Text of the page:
Almost all of our sibling meltdowns on this trip have been induced by the presence of the camera. Dennis can't drive because he's 15, which means that he is the sole photographer while we are in motion. Consequently, almost all of the pictures of this trip are of when we're eating at roadside diners, Dennis shirking under my photographic gaze.
We decided to employ a strategy-- when I see something I want a picture of (something I want to remember or something I'm afraid of forgetting) I holler at Dennis to grab the camera. Inevitably the camera lens gets lost under the seat and we wind up with a sideways out-of-focus picture taken through bug-splattered window glass. Sometimes the picture isn't even of what I had been pointing at.
So now we're trying something new, which is that Dennis holds the camera in his lap with the lens cap off and the window down, ready for action. The problem with this is that I get so nervous with him sitting there with a pointed camera-- sometimes he even starts pretending it's a missile launcher.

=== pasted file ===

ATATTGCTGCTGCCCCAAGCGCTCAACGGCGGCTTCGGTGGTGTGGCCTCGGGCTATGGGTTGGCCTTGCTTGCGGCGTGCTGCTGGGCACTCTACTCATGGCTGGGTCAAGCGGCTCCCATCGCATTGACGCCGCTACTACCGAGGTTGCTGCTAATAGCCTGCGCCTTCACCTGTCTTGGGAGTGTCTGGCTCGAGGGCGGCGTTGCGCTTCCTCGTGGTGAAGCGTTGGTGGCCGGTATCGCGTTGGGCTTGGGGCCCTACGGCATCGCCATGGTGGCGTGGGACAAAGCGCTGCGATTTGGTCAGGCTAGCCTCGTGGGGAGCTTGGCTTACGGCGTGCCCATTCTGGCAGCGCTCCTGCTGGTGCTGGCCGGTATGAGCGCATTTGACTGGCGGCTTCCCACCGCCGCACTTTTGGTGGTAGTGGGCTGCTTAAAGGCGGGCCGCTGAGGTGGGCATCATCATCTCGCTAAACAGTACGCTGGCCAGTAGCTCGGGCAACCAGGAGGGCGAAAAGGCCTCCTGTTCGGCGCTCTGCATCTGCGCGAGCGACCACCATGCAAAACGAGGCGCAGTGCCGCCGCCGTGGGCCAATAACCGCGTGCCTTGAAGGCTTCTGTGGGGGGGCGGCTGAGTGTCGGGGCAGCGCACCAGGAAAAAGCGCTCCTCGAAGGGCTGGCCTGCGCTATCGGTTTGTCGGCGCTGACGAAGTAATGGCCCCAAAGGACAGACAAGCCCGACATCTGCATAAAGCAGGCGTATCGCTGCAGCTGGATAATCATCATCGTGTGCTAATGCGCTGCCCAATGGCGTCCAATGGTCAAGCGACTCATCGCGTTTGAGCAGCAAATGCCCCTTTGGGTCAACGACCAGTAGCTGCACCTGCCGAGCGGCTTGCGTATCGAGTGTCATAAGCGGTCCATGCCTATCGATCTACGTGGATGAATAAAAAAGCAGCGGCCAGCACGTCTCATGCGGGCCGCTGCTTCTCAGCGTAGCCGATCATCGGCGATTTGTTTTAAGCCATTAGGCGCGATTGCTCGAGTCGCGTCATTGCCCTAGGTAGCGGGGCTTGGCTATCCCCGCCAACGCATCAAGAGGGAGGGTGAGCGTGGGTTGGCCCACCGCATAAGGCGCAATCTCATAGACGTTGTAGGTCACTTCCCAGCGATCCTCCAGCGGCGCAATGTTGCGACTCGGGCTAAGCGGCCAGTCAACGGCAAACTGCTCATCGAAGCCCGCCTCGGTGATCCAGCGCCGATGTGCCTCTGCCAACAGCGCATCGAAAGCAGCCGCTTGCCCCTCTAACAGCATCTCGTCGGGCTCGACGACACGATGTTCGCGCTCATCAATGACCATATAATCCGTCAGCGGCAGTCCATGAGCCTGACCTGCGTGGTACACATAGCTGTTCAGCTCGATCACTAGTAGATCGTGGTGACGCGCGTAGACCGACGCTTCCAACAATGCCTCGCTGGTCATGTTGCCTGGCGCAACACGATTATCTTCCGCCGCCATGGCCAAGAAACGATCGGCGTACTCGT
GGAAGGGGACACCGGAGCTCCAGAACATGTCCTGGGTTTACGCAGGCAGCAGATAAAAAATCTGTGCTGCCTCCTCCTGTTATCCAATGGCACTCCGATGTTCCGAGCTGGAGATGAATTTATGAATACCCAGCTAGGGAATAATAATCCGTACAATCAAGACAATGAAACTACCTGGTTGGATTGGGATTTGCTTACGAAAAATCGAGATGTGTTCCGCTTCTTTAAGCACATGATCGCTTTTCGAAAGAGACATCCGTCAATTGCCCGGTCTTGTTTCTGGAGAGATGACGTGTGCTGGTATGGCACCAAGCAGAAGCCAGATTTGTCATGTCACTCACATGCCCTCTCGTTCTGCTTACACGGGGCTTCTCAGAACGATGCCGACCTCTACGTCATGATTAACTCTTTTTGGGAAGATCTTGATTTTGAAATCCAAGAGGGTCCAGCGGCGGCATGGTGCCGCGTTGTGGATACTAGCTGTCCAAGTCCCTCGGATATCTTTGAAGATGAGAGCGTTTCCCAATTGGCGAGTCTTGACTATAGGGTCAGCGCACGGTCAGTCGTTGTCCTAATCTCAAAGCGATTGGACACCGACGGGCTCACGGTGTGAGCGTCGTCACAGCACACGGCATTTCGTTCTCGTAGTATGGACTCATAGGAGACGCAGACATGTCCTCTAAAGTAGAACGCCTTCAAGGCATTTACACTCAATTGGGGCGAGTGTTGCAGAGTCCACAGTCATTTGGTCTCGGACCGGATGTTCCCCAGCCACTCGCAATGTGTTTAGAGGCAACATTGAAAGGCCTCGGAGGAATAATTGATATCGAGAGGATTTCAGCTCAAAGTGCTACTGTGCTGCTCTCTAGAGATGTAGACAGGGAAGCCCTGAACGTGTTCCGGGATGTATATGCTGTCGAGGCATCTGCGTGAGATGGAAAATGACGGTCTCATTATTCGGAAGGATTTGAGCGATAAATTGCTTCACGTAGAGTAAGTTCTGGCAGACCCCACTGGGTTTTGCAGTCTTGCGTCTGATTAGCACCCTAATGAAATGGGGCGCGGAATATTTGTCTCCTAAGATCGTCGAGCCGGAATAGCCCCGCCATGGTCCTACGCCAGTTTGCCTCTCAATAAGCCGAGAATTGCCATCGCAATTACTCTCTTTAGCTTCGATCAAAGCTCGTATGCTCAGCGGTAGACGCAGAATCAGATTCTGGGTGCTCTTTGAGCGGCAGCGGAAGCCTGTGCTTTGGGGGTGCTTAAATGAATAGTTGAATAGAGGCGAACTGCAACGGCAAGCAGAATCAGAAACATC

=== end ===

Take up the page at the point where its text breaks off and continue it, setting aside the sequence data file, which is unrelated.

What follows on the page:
Other changes have been made, too. I coached Dennis to stop worrying about getting the picture right in one shot because it's a digital camera and he can take as many as he wants. This has been helpful for both of us and takes the pressure off the single click of the shutter. It also means we get to look at all the pictures later and talk about which ones are good and which ones are not and why.
Yesterday Dennis started to take pictures without my encouragement , which was exciting. Some of them are really good, too. We've also started to stop the car more often instead of trying to take a picture while cruising at 80 mph down the road. We turned around for porcupine roadkill, for roadside shacks and giant fiberglass animals. Today is the last whole day of our drive together. Dennis took the top picture in Alma, Oklahoma. I took the bottom picture nearby at a civil war battlefield site.